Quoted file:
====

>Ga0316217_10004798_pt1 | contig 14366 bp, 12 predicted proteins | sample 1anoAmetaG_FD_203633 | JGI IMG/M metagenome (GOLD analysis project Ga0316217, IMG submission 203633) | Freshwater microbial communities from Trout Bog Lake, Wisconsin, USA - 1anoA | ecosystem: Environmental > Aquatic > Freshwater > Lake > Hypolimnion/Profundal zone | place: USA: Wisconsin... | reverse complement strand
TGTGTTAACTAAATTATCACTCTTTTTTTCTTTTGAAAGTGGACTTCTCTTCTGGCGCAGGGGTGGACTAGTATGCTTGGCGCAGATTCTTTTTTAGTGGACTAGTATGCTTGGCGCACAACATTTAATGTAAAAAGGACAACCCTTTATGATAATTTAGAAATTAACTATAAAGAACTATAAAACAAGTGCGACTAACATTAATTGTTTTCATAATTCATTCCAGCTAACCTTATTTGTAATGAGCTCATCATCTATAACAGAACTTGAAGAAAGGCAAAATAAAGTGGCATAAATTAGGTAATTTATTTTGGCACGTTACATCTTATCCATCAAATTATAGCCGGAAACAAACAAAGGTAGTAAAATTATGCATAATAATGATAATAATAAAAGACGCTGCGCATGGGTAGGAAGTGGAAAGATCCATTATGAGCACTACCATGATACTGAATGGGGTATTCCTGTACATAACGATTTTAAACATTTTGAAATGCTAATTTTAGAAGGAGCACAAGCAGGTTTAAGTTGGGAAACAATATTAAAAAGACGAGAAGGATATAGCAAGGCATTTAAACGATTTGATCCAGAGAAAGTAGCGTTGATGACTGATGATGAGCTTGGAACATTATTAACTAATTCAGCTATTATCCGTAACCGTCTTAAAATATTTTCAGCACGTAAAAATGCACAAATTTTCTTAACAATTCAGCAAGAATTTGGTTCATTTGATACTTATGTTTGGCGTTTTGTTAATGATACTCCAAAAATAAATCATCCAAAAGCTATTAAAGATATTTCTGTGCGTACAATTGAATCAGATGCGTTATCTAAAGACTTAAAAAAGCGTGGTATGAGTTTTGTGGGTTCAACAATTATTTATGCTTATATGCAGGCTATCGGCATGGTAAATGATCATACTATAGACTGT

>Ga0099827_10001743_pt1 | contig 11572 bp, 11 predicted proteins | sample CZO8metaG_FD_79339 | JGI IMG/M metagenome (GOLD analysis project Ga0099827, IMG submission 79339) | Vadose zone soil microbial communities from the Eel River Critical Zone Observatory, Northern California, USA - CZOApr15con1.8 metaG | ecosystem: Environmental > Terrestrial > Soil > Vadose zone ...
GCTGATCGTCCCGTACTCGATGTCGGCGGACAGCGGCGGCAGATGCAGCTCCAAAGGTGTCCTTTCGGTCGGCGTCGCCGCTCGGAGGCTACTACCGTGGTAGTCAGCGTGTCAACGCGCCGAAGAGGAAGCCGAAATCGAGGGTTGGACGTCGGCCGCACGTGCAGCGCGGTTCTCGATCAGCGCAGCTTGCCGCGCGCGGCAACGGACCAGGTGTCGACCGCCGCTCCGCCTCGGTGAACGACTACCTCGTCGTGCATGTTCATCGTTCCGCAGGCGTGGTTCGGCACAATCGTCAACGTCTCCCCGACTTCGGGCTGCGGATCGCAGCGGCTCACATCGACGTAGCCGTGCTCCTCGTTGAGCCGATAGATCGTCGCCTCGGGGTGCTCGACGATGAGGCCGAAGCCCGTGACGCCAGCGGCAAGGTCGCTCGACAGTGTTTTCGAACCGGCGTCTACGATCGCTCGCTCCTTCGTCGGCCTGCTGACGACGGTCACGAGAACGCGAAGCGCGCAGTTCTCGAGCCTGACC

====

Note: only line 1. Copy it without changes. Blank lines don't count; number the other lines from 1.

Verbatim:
>Ga0316217_10004798_pt1 | contig 14366 bp, 12 predicted proteins | sample 1anoAmetaG_FD_203633 | JGI IMG/M metagenome (GOLD analysis project Ga0316217, IMG submission 203633) | Freshwater microbial communities from Trout Bog Lake, Wisconsin, USA - 1anoA | ecosystem: Environmental > Aquatic > Freshwater > Lake > Hypolimnion/Profundal zone | place: USA: Wisconsin... | reverse complement strand